EDMONTON — There is no such thing as the perfect game in hockey — and we’re not even talking about this crazy COVID era, and all the drama that preceded Thursday’s tilt in Montreal.
Take any normal game. Dig into the game sheet hard enough, you can always a flaw or two.
But the effort the Edmonton Oilers laid down in Montreal Thursday — a 3-0 win in which they were in control for a full 60 minutes — was as close as you’ll ever see to regular-season perfection.
Missing first-line winger Jesse Puljujarvi and backup goalie Mikko Koskinen due to COVID protocol, with the start time pushed back an hour so everyone could be re-tested, the Oilers threw a game at the Montreal Canadiens that was, frankly, as good as Edmonton could be expected to play on their final game of a four-game road trip. Maybe as good as they can play — period.
“Trip was a pretty good one,” understated head coach Dave Tippett said of the 3-1 journey. “In Calgary (a 6-4 loss) there was some positive things we took out of that, but not the score obviously. Ottawa we battled (won two) … there’s a lot of people contributing right now. We’re hanging around hockey games and doing enough to win. The thing I liked was we didn’t give up a lot of goals on the trip, that’s our mindset right now.”
The Oilers got a third-line goal (Jujhar Khaira), two more goals from the defence, perfect goaltending from Mike Smith (38 saves), and in no way were they carried by Connor McDavid (two assists), Leon Draisaitl (a powerplay assist each) or the one-for-three powerplay. They’ve allowed three goals in their past three games.
“Everyone wants to chip in,” said Khaira, who scored and has points in four of his last five games (2-3-5). “The guys on the third and fourth line, they’re not going into the game thinking they’re not going to score. They’re trying to produce as well. If anything we just take some pressure off the top guys that produce day in and day out.”
It was Edmonton’s third straight road win and their sixth ‘W’ in the last seven games. With goals from Darnell Nurse and a powerplay blast by Tyson Barrie that salted this one away in Period 3, the Oilers have now had five of their past six goals delivered by defencemen.
After a 3-6 start, the Oilers have found their mojo, and their first brush with COVID had literally no effect on their game night performance.
“It’s strange,” said Khaira, “but it’s something that we’ve been preparing for and it’s something that can happen. Everybody knows that and for all of us it was still a game day. We were focused right when we got up and went through the day and got ready for the game like usual.”
As for Puljujarvi, we’re not entirely sure of his status, other than he was placed on the NHL’s COVID protocol list. The best-case scenario is that it was a false positive, and he can fly home this weekend after testing negative twice. Worst case, he is positive, and will have to quarantine for a while.
Everything is going in for Darnell Nurse this season. And we mean, EVERYTHING.
On Tuesday he opened the Oilers scoring with a long, low slapper that inexplicably got under Marcus Hogberg’s pads and stick in Ottawa. Then, against the Canadiens, he watched as Habs defenceman Shea Weber rifled the rebound of a Nurse shot off his own defence partner and into the Montreal goal.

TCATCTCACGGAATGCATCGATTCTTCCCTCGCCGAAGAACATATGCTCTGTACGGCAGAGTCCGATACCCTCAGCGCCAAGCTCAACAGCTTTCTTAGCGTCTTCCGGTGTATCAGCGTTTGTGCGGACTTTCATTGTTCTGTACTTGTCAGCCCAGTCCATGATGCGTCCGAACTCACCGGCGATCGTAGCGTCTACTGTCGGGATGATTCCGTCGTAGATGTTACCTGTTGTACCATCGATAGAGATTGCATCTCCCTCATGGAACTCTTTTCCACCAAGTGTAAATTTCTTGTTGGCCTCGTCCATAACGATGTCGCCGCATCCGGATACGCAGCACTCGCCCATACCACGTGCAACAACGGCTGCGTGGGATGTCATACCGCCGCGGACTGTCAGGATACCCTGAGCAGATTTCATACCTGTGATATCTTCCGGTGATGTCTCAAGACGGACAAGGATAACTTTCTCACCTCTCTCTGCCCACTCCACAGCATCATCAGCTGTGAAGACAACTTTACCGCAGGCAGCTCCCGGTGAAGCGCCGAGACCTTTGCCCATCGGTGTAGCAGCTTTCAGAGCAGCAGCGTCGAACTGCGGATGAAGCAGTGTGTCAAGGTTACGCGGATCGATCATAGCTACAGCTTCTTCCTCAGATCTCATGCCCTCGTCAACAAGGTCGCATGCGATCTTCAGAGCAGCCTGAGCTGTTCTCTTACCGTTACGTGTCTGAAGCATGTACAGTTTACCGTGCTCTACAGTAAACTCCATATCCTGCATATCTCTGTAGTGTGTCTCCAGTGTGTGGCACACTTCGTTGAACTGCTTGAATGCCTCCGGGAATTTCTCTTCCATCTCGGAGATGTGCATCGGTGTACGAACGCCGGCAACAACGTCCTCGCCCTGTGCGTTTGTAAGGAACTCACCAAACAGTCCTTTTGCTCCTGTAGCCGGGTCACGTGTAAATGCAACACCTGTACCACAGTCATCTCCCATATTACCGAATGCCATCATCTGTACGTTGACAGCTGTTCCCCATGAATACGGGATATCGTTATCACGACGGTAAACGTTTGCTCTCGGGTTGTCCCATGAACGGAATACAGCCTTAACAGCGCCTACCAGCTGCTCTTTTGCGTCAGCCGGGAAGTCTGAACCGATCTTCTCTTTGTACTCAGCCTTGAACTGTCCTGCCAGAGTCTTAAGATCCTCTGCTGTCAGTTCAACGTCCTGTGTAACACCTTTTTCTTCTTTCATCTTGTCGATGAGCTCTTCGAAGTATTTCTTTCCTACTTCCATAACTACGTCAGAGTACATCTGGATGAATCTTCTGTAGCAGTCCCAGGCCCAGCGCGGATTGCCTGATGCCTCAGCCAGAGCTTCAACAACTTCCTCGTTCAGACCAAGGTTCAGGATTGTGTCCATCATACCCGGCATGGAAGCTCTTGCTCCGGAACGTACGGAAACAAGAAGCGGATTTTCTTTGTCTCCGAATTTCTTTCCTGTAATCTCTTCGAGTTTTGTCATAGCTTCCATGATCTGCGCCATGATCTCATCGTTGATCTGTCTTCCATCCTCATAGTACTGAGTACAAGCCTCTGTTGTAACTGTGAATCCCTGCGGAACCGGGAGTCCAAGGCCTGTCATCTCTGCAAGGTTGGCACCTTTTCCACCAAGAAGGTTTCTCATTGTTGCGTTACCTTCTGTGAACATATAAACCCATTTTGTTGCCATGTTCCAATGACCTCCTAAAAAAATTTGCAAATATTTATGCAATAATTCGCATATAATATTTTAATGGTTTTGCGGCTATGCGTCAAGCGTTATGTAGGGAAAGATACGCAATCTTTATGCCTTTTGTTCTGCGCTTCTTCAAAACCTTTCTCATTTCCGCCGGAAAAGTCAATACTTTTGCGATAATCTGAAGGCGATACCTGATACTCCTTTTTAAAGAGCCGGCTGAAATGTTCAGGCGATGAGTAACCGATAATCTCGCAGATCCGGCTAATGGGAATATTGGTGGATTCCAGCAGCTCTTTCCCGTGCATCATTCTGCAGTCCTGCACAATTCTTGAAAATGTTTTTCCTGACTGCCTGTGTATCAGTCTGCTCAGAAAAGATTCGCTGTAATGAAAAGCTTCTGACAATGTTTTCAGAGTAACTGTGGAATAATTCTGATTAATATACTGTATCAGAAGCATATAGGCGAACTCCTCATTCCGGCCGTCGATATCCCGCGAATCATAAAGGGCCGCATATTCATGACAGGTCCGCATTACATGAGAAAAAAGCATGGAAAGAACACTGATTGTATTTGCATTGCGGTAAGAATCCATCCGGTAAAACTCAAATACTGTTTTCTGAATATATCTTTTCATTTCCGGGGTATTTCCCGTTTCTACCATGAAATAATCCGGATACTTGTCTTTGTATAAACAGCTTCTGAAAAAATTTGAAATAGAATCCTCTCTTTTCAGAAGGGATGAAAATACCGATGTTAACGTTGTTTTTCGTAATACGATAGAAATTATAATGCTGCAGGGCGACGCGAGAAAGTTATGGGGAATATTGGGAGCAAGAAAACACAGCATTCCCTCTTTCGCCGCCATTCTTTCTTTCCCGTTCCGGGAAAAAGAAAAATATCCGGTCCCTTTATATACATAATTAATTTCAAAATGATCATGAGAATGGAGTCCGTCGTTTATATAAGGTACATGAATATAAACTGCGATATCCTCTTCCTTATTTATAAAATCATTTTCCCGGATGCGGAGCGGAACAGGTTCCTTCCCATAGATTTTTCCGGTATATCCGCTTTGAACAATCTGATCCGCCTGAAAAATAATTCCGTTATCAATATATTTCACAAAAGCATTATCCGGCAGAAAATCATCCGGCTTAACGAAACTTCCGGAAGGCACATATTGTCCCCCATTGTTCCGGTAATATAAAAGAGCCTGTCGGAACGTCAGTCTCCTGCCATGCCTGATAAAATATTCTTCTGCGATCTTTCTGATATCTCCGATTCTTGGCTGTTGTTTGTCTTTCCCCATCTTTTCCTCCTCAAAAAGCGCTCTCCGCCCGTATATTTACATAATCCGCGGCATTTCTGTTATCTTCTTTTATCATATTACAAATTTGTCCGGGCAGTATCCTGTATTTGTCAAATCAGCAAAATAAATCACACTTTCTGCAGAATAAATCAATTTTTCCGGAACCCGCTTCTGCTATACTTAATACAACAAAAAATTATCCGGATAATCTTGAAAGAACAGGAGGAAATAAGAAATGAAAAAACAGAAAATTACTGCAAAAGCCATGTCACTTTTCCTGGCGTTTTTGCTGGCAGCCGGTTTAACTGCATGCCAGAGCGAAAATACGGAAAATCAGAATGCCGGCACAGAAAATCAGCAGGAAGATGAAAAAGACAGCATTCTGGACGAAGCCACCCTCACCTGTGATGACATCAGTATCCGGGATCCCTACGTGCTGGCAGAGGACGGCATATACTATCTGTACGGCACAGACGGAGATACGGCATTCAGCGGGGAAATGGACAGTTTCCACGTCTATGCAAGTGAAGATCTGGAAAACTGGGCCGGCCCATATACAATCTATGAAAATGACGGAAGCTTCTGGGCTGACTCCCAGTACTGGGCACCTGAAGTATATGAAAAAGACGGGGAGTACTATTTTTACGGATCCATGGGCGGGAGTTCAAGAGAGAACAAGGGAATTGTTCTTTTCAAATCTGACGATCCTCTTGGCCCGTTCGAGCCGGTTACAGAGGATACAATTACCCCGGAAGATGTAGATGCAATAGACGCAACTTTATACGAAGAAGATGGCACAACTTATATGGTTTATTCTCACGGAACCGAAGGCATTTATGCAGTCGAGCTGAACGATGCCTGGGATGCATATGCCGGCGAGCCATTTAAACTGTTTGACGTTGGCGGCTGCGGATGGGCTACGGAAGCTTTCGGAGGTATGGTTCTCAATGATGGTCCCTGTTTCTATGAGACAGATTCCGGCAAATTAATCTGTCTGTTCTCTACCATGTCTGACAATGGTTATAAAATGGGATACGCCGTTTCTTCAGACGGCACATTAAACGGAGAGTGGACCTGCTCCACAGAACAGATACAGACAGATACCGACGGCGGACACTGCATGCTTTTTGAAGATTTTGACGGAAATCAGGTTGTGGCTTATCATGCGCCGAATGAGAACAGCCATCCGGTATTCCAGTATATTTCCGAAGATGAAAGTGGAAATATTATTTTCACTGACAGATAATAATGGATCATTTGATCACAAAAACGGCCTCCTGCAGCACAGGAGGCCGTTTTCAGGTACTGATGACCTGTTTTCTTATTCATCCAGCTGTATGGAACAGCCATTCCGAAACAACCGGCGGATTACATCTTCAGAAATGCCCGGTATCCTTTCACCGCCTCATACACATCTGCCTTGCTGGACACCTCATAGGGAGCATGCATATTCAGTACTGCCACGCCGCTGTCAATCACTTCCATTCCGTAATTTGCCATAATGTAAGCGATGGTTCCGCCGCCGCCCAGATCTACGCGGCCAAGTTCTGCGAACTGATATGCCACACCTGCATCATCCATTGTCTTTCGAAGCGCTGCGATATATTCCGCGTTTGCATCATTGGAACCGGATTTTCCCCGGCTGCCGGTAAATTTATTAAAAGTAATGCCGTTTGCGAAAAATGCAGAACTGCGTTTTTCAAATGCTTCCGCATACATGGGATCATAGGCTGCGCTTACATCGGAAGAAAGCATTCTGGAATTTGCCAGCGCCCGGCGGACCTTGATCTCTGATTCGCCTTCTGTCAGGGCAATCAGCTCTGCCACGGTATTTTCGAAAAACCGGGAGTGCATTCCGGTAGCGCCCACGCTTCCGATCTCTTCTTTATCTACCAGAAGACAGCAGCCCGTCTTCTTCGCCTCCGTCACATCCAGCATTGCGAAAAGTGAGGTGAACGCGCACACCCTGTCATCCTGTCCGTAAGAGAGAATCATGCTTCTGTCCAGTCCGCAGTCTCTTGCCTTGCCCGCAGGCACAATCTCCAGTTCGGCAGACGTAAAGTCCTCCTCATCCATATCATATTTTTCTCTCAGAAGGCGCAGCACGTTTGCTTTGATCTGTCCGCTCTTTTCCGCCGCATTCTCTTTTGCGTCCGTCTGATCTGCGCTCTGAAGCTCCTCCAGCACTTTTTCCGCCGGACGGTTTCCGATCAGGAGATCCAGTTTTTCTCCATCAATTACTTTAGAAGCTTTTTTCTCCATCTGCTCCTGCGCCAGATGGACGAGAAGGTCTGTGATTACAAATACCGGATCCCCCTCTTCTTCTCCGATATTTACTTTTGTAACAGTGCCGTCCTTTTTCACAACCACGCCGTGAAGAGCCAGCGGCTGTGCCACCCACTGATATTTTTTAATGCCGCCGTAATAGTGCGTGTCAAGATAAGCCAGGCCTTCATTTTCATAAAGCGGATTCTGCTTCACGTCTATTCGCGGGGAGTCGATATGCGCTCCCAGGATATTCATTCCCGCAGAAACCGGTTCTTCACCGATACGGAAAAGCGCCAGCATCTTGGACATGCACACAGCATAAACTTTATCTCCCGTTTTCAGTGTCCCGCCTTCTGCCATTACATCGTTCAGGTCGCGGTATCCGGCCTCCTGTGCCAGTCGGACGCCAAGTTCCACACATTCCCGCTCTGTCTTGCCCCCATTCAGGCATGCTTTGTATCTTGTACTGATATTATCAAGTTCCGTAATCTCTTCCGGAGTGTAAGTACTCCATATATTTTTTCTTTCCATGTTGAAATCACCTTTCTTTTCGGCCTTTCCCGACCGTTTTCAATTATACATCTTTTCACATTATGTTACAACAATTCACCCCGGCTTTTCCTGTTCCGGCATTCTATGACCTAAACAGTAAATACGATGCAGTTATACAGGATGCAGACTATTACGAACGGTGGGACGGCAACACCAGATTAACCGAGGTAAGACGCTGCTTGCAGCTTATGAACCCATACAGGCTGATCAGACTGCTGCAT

“He continues to mature,” said Tippett. “He’s getting extra minutes because of the (Oscar) Klefbom situation, and he’s taking advantage. He’s one of our leaders and you love it when one of your leaders backs it up with his play.”
Nurse played 24:38 and was a plus-one. With the goal, he became the first Oilers defenceman to notch six goals in the opening 16 games of a season since Paul Coffey some 35 years ago, back in 1985-86.
When Tyson Barrie scored later on, the Oilers moved into the NHL lead with 13 goals from their defencemen.
It’s Smith… Mike Smith
OK. Raise your hand if you thought Mike Smith would return from injury and post a 2-0 record, a 0.50, goals-against average and a saves percentage of .985?
Like, the puck must look like a beach ball right now for the big Oilers netminder, no?
“A little smaller than a beach ball, but I’m seeing it pretty good,” he said. “I wanted to come in after missing a month and be really solid for the group. A lot of hard work has gone into the off-season. You want to come back and feel like you’ve not missed a beat. The first two games have gone really well for me.”
His toughest work on a 38-save night may well have been the Canadiens very first shot on goal — a clear-cut breakaway for Nick Suzuki. Smith thwarted him with the glove hand, and would not be beaten the rest of the night.
“It’s big. It’s a 0-0 game at the time,” Smith noted. “Not the ideal start, but to make a save there was huge for our group and we were able to score some goals there and get a big win.”
Smith continues to seek new training methods, and different ways to remain a viable NHL goalie, as his 39th birthday nears next month. Someone should tell this guy that NHL goalies aren’t supposed to improve with age. Not when they’re pushing 40.
“I don’t agree with that at all,” Smith said. “I feel great. Every year I’ve gone home at the end of the year and found out little things I can improve on. I’m always looking to find ways to get better. Until I lose that drive to get better and play a long time in this league, I’ll keep playing and keep doing what I can to help this team win.”
Smith has given up one goal in six periods, a top-shelf bullet by his own defenceman, Adam Larsson. This was his 40th career shut out, something only 45 NHL goalers have accomplished.